Ilan Brenner, Director of Sales at the Waldorf-Astoria, who previously worked at the Inbal, says that the hotel has attracted travelers from throughout the world and has not experienced any appreciable decline during the recent unrest in Jerusalem. The hotel features both a meat and dairy restaurant in the midst of its ornate lobby with a huge standing clock.

The lobby’s retractable roof is designed to expose guests to the Jerusalem sunshine but was also removed to allow for a huge Sukkah.

Prices at the Waldorf average about $500 per night for a “regular” room and as much as $5000 for the huge Presidential Suite. The hotel is located within a few hundred feet of the David Citadel and just down the block from the celebrated King David Hotel.

Kosher Today

Arab MKs Protesting Temple Mount Restrictions for Muslims

Wednesday, October 15th, 2014

Following the escalating and extreme violence by Muslims on the Temple Mount in Jerusalem, the police have restricted Muslims access to the site, in order to reduce the likelihood they will attack Jews, police and visitors on the Jewish people’s holiest site.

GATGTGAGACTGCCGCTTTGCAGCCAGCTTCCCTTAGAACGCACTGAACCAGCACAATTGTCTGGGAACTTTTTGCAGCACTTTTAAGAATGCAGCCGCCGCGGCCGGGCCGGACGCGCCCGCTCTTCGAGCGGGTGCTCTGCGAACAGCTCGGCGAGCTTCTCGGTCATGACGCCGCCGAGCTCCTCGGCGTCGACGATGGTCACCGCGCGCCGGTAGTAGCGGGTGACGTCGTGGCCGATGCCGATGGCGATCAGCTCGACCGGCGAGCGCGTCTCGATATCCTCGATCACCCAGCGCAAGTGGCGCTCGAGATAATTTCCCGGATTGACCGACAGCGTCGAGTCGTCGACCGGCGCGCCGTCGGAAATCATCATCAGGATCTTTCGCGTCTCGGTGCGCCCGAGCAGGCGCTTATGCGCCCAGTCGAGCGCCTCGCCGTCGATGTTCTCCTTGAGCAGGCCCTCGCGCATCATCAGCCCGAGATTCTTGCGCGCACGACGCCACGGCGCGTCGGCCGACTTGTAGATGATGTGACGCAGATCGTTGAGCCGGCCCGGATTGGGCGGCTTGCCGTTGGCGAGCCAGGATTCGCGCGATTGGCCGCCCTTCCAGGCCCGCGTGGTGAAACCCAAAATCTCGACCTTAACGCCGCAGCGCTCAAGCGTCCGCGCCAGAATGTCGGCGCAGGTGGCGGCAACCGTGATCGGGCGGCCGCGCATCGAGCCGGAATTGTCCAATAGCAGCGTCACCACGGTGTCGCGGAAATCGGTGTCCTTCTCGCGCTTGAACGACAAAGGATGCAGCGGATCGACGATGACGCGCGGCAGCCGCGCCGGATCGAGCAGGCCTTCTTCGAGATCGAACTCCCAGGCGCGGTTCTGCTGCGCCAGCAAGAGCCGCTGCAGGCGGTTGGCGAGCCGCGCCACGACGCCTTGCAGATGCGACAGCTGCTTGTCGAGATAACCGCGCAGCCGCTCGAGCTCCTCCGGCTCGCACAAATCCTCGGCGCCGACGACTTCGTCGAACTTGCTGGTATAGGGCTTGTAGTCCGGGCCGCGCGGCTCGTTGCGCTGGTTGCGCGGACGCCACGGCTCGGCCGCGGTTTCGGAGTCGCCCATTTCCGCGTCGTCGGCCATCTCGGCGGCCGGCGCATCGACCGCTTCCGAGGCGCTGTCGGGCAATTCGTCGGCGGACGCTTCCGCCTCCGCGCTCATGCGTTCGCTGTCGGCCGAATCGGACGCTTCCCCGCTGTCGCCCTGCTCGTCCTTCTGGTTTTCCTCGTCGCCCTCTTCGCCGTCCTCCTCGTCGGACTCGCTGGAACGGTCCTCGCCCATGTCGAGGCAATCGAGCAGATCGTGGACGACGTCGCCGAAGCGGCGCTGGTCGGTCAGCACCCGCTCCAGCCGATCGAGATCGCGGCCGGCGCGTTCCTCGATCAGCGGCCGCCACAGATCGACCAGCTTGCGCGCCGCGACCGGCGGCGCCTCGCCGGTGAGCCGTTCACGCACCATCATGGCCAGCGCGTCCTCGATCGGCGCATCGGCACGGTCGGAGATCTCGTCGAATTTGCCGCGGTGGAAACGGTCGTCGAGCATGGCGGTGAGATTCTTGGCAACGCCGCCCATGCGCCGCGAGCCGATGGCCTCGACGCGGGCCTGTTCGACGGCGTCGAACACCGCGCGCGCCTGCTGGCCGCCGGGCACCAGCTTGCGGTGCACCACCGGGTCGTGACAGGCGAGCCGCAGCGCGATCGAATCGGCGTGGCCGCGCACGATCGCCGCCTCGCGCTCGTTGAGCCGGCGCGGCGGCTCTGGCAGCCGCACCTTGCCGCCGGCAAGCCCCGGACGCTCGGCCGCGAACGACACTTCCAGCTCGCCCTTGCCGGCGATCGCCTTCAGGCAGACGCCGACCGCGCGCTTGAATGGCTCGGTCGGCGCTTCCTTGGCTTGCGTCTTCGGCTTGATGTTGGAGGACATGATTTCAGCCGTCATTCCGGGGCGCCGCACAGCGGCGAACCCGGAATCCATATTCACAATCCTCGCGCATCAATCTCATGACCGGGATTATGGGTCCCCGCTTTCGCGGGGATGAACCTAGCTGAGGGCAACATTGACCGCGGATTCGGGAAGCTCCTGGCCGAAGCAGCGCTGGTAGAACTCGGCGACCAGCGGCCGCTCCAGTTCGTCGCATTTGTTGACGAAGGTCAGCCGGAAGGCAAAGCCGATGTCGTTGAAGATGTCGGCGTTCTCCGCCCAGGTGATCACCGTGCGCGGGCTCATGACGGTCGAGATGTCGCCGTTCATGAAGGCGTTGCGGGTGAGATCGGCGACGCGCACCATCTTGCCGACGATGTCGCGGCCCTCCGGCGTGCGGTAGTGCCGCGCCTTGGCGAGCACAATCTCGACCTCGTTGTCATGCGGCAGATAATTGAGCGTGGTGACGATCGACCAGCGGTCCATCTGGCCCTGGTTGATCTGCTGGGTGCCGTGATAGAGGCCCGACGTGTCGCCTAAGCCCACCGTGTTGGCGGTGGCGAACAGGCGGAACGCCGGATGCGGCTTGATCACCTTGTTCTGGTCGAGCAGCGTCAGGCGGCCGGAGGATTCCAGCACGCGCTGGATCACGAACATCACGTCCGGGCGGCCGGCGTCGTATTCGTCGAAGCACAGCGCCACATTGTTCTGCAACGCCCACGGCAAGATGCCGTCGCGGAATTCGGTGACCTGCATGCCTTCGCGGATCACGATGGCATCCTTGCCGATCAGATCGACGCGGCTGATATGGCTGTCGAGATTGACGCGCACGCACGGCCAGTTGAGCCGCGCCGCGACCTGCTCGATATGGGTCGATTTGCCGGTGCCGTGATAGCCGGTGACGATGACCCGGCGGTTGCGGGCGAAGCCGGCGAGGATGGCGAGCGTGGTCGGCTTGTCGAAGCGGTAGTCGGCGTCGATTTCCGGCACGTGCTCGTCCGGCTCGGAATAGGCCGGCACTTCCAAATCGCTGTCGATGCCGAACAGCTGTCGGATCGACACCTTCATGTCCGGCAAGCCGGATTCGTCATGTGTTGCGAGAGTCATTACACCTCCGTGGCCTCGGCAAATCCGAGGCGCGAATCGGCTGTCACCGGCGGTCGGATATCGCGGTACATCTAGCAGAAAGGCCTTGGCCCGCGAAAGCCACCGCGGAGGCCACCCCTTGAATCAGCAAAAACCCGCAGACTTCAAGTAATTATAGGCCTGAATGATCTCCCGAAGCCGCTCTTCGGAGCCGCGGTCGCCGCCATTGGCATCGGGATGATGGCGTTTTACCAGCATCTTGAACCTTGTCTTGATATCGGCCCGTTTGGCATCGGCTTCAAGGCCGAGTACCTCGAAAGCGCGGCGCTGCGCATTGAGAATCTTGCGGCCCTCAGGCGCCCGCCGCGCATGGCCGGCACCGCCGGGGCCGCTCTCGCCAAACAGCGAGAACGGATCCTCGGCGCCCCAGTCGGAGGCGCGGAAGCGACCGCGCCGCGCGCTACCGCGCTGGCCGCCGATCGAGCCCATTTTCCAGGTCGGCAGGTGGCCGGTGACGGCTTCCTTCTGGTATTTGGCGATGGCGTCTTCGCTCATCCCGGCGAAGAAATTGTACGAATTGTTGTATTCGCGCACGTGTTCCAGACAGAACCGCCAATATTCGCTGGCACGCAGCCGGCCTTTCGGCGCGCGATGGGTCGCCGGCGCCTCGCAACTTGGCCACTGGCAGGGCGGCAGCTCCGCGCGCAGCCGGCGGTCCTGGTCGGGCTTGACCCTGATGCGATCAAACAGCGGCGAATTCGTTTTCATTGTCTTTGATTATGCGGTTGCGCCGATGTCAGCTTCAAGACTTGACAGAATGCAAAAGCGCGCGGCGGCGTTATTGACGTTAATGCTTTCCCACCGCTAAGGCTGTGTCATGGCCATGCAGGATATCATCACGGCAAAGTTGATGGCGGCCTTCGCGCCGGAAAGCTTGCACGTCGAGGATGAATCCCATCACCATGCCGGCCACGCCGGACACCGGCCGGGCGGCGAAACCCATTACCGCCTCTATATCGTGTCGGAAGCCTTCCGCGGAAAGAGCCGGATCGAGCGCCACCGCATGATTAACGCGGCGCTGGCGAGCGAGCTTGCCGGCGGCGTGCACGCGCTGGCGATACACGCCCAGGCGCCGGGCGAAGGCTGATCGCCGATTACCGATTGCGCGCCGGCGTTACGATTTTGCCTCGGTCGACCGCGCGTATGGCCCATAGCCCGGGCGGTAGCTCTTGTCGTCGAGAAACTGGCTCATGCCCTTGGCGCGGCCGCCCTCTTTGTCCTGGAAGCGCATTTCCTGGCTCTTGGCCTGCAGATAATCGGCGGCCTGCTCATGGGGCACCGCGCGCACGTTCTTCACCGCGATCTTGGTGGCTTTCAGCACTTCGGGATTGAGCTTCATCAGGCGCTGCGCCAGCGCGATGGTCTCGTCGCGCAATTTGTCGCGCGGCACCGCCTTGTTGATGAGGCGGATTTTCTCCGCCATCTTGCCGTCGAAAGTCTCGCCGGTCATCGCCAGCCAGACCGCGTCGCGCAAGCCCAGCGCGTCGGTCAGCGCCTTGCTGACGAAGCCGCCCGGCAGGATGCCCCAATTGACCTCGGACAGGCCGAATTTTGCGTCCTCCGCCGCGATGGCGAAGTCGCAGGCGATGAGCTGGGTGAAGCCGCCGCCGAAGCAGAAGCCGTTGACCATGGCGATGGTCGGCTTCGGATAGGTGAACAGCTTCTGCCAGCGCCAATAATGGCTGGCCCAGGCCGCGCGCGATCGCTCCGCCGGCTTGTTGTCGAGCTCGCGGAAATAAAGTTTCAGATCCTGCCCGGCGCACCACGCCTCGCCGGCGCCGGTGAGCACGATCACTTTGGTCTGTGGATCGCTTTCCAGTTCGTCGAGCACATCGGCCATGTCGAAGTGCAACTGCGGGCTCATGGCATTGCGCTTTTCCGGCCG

On Wednesday morning, 250 Arabs protested at the Lion’s Gate against the police restrictions, though not against the ongoing Arab violence and terror that caused the police to restrict their access in the first place.

The protesters on their parts said it was not fair that Muslims were restricted from praying on the Temple Mount while Jews were allowed to pray at the Kotel.

There are no known incidents of Jews throwing Molotov cocktails and cinder blocks at visitors to the Kotel.

Among the protesters were Arab MKs Jamal Zahalka, Basel Gatz and Hanin Zoabi. Ynet reports that the protesters clashed with police as they tried to get a group of Arab women onto the mount.

Shalom Bear